Concow Basin, before the 2008 fires. Flea Valley Creek is in upper right.


Concow Basin, after the 2008 fires. (Image from June 2009).


Looking west across the Concow Basin toward Paradise. The Camp Fire moved across this image from the bottom to the top. The land was still very open following the hot fire that burned through the area in 2008. Dry skeletons of the brush killed during the 2008 fire stood amid thick, 10 year-old brush and dry grass. Scotch broom was present in many of the disturbed areas. In places where broom grows under pine trees, it catches pine needles, creating a perfect “cloud” of fuel. Dead trees from the 2008 fire have added their branches to the overall fuel loading. With not much canopy of mature trees to shelter the surface fuels from the high winds, the fire raced across the basin, spotting miles ahead of itself. The fire spread 5 miles across this image in less than an hour. Light brown areas on the right and upper-center of this image are commercial timberlands that were clearcut and replanted following the 2008 wildfires.


The fire spotted across the West Branch Feather River in many places, and quickly became established on top of Paradise Ridge. Light brown areas in the foreground are commercial timberland that was clearcut and replanted following the 2008 fire.


Once the fire was in Paradise, it was driven by wind and fuel. Burning structures added fuel and embers to the mix, and the fire ripped across the entire city in a matter of a couple of hours.


Infrared satellite images of homes and mobile home parks burning in Paradise, at 10:45 a.m., on Nov. 8, 2018. Data source: LANDSAT 8. View from south. West Branch of the North Fork Feather River is on left.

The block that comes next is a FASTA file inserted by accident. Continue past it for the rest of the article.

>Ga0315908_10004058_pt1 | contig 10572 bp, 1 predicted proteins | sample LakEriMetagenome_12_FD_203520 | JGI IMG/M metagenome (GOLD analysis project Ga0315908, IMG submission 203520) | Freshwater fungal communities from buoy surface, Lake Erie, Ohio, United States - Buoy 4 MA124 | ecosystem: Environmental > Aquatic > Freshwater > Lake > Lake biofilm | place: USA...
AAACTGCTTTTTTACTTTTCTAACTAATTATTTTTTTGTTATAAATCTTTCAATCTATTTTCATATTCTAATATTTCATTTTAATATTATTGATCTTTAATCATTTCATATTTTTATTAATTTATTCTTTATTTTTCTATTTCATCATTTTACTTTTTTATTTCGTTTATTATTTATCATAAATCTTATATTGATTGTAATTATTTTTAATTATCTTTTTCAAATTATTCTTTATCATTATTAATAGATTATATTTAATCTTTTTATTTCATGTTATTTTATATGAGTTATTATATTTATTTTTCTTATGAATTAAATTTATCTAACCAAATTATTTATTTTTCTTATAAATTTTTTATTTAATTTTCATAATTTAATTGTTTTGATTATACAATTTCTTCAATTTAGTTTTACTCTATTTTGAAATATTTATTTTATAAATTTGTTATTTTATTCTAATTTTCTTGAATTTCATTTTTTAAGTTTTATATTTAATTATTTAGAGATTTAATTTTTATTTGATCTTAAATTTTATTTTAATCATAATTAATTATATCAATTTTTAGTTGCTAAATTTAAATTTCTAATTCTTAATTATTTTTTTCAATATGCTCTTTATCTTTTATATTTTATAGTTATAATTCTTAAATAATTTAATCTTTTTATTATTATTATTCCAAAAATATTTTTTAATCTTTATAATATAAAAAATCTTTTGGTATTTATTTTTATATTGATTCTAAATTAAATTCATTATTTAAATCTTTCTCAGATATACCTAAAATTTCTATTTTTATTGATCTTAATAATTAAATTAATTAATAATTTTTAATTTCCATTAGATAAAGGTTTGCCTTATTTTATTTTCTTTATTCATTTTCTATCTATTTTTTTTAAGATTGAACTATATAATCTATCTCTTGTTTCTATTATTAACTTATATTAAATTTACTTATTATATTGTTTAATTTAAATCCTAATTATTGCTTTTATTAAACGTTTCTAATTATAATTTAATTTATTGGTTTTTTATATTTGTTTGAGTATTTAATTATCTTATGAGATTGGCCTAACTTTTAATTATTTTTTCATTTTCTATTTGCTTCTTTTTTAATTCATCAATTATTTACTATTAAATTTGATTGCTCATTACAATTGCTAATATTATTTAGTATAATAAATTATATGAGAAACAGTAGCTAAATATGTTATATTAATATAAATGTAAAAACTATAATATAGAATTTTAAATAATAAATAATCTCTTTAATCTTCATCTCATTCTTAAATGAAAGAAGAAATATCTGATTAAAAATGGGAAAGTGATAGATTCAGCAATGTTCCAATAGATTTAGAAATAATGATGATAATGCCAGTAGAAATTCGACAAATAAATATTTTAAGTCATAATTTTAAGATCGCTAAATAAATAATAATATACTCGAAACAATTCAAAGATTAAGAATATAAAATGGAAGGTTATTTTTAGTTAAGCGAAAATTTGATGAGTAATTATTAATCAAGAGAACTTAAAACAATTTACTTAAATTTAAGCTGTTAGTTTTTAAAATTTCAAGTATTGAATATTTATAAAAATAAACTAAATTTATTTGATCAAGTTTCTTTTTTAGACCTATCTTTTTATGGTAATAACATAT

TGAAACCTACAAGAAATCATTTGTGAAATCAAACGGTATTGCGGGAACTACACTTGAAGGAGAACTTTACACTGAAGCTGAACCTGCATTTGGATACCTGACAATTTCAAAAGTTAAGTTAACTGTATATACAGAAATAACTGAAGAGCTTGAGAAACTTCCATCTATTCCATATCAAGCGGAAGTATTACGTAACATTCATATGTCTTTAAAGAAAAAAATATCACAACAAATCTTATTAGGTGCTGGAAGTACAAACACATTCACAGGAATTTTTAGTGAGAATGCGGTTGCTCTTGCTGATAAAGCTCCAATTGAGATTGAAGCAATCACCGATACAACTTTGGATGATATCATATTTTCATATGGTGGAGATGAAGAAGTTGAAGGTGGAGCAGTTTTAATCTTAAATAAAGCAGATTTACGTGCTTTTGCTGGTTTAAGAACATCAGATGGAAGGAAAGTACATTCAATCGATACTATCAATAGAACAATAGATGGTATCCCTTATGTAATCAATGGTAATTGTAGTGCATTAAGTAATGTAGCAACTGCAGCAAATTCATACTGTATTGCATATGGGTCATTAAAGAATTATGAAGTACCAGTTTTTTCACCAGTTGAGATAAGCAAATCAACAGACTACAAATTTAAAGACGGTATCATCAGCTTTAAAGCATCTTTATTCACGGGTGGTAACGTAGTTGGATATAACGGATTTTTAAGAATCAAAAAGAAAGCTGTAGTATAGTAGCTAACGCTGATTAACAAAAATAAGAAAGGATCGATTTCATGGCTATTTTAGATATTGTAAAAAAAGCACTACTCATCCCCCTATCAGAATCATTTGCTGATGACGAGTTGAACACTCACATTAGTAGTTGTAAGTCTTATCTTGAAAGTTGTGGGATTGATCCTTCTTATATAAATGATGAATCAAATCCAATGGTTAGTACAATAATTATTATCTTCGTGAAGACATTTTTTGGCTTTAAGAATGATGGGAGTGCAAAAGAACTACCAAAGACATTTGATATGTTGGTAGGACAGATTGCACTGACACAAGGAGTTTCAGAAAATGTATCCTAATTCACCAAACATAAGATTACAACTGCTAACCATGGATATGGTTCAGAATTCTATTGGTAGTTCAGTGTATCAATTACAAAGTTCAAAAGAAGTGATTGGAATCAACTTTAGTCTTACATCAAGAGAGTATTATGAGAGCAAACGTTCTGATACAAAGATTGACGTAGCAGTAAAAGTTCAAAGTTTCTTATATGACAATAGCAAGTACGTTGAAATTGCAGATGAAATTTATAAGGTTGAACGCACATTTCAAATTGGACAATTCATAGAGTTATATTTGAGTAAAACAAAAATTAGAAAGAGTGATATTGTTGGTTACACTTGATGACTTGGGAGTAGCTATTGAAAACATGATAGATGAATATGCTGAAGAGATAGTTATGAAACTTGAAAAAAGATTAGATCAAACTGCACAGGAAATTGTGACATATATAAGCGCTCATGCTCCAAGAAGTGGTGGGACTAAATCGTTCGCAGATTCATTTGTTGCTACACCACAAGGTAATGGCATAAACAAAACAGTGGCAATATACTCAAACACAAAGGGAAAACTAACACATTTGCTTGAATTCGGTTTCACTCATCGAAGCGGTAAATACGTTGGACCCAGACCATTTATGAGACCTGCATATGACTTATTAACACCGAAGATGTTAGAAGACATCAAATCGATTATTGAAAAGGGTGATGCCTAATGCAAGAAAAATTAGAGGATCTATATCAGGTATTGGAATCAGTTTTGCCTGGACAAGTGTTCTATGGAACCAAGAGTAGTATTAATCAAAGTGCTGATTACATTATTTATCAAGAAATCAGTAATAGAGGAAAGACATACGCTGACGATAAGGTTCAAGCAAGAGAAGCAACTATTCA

Infrared satellite images of the Camp Fire burning through Paradise, at 10:45 a.m., on Nov. 8, 2018. Data source: LANDSAT 8. View from north. Fire in upper-left corner is in Honeyrun Creek.


Infrared satellite images of the Camp Fire burning through Paradise, at 10:45 a.m., on Nov. 8, 2018. Data source: LANDSAT 8. View from west. Fire in foreground is in Honey Run Creek.


Another major influence on the Camp Fire was its location on the larger landscape. The ignition point of the fire is right where all of the cold air drainage of the North Fork Feather River piles up at the bottom of the watershed. Every night in the summer, winds gust over 25 miles per hour blow through this area, piling up where the River curves around Big Bend Mountain, and rushing westward out over the Concow Basin. The strong NE winds poured off of the deserts of Eastern Oregon and NW Nevada, flowing down the River and blasting onto the new ignition at Pulga.


Weather data for the Camp Fire ignition period, from Jarbo Gap, a few miles away. Winds were sustained over 20 mph the night before the fire, and relative humidities were under 25%. This dried the surface fuels to critically-low levels, and sustained winds during the day of the fire pushed it across the bone-dry landscape.


This is not the first time down-canyon winds have driven rapid rates of fire spread in this area. The Poe Fire was started when a tree hit a powerline about 6 miles downstream in 2001. It blew up on the first night, burning over 75 structures. At the time, it was Butte County’s most destructive fire on record. This graphic looks south, and shows how strong downcanyon winds (overnight) drove fire spread.